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Status Report, Vol. 37, No. 3 | March 16, 2002 Subscribe

Bumpers on most small cars don't bump as well as Beetle bumpers

Some automakers have shown how to make cars with bumpers that bump like they're supposed to and prevent damage in low-speed collisions. But these are exceptions.

The Institute's latest round of low-speed crash tests proves the rule. The Subaru Impreza, Mitsubishi Lancer, and Volvo S40 sustained total damage ranging from $2,515 to $3,169 in four tests at 5 mph (front- and rear-into-flat-barrier plus front-into-angle-barrier and rear-into-pole).

"Bumpers that bump apparently weren't a consideration when these three small cars were designed for 2002," says Adrian Lund, Institute chief operating officer. All three cars have plastic bumper covers over steel bumper bars plus foam intended to absorb crash energy, "but these components don't do the job nearly as well as the energy-absorbers on the U.S. version of the Volkswagen New Beetle. Foam can be an effective energy absorber, but it isn't in these systems."

The best performer among the three new models, the Impreza, sustained more than 10 times as much total damage as the Beetle. The Lancer sustained $347 damage in the front-into-flat-barrier impact — the best result among the three cars in this test but poor compared with the Beetle, which sustained only $19 damage in the same test and no damage in two of the other three impacts.

The Lancer replaces the four-door Mitsubishi Mirage (a two-door Mirage is still being sold), but the new model doesn't improve on the predecessor's performance. Both the 2002 Lancer and 1997 Mirage sustained more than $3,000 damage in the 5 mph tests. Damage to the Lancer was the same or greater in three of the four impacts.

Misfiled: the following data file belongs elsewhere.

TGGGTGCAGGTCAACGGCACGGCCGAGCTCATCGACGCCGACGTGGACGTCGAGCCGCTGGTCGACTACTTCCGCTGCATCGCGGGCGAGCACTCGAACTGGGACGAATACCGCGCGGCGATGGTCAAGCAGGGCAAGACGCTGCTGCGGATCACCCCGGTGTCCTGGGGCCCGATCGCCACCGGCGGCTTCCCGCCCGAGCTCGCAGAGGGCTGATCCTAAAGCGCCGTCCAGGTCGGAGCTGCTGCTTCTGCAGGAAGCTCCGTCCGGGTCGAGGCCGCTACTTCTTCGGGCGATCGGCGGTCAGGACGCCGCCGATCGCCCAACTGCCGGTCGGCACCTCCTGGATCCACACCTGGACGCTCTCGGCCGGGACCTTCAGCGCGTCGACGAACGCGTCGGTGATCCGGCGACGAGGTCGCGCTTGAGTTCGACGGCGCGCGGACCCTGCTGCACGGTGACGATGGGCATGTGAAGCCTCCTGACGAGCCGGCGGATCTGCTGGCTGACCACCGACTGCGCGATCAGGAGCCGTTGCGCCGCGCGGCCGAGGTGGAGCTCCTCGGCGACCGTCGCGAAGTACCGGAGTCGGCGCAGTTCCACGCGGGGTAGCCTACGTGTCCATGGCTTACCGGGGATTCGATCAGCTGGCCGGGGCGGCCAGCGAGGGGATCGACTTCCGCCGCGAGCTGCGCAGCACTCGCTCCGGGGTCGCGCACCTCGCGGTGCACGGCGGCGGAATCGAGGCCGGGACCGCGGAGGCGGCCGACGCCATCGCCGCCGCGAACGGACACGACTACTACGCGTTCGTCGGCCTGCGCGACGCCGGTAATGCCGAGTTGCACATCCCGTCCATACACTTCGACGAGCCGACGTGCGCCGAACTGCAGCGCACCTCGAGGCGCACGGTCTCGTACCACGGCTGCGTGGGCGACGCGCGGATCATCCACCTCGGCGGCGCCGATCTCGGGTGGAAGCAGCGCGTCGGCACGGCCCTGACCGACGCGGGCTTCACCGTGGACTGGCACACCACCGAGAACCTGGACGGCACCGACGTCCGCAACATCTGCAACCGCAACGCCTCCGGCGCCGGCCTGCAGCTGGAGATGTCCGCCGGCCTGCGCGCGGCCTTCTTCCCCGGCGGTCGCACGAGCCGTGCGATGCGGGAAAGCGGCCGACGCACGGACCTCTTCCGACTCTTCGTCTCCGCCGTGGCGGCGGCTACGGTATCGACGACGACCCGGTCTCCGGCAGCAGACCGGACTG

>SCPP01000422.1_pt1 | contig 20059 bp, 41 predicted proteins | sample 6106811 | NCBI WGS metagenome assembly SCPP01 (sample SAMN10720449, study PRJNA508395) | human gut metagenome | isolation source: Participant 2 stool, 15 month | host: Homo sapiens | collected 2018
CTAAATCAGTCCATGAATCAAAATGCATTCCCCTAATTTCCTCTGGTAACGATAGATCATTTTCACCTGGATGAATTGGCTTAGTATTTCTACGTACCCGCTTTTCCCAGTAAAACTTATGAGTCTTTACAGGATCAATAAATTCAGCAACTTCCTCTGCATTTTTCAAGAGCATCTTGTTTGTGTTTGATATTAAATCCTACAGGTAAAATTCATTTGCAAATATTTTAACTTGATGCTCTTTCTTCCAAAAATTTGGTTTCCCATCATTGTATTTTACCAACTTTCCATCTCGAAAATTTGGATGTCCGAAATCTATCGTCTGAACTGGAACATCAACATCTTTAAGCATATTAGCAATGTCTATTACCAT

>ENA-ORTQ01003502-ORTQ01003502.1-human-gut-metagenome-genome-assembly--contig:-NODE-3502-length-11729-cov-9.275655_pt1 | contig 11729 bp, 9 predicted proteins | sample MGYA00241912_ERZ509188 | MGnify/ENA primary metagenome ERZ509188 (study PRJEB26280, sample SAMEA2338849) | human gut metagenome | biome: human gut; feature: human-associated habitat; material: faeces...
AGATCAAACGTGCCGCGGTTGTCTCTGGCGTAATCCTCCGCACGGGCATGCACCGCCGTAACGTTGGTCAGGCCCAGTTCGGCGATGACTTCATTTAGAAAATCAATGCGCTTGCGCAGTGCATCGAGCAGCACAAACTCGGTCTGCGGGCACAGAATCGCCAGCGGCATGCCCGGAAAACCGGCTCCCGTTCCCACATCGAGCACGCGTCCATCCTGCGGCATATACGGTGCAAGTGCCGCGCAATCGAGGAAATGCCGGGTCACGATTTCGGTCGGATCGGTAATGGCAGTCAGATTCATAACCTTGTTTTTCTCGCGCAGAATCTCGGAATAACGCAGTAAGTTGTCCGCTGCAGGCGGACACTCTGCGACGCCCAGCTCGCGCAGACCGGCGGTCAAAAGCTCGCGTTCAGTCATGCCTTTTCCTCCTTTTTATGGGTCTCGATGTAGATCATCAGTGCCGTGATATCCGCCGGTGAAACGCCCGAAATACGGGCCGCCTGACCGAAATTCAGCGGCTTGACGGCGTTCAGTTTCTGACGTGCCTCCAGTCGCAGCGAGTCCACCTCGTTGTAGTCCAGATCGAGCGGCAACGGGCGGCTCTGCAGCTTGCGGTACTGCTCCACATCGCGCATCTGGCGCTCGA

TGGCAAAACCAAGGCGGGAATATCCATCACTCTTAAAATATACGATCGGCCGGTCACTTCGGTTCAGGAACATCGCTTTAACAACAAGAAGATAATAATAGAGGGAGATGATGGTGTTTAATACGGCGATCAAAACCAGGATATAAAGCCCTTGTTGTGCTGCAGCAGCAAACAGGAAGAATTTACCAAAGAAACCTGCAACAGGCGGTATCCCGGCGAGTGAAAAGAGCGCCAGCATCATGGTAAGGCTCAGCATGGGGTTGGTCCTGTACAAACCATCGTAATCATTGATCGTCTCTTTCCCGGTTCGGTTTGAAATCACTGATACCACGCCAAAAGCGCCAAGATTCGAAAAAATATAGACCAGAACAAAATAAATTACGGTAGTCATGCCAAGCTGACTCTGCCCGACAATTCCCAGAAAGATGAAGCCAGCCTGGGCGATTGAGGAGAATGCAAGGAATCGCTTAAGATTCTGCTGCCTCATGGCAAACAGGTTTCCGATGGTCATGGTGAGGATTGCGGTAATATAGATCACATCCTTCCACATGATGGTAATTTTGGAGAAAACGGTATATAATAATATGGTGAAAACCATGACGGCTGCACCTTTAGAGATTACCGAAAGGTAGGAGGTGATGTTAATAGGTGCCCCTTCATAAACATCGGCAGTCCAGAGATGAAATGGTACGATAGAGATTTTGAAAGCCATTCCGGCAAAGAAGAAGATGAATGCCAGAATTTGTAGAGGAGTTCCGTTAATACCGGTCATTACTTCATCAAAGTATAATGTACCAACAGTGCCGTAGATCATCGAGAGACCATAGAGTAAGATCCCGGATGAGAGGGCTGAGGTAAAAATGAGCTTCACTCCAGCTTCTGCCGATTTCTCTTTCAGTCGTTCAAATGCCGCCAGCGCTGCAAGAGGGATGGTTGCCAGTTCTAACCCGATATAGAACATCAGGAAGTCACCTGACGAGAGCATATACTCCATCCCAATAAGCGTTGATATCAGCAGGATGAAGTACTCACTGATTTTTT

Sometimes auto manufacturers do pay attention to the bumpers when they redesign their passenger vehicles. For example, damage to the redesigned 1999 Hyundai Elantra in the Institute's 5 mph rear-into-pole test was only $8 compared with $1,784 damage in the same test of a 1997 Elantra (see "Better bumpers on most vehicles the Institute tested," April 24, 1999). From the start, Volkswagen got the bumper systems right on the New Beetle.

"Designing good bumpers is no great engineering challenge. The automakers know how to do it, but unless this is a priority we're going to continue seeing many manufacturers using inferior designs," Lund concludes.

5 mph crash test results
Repair costs reflect January 2002 prices

  Front into flat barrier Rear into flat barrier Front into angle barrier Rear into pole Total damage 4 tests Average damage each test
Small cars            
2002 Subaru Impreza $413 $456 $1,040 $606 $2,515 $629
2002 Mitsubishi Lancer $347 $522 $1,224 $1,011 $3,104 $776
2002 Volvo S40 $406 $435 $1,116 $1,212 $3,169 $792
1998 Volkswagen New Beetle $19 $0 $190 $0 $209 $52
Passenger van
2002 Kia Sedona $4,305 $1,246 $1,225 $2,971 $9,747 $2,437

Different countries, different bumpers

Bumpers on the European version of the Volkswagen New Beetle don't perform as well as the bumpers on the U.S. version.

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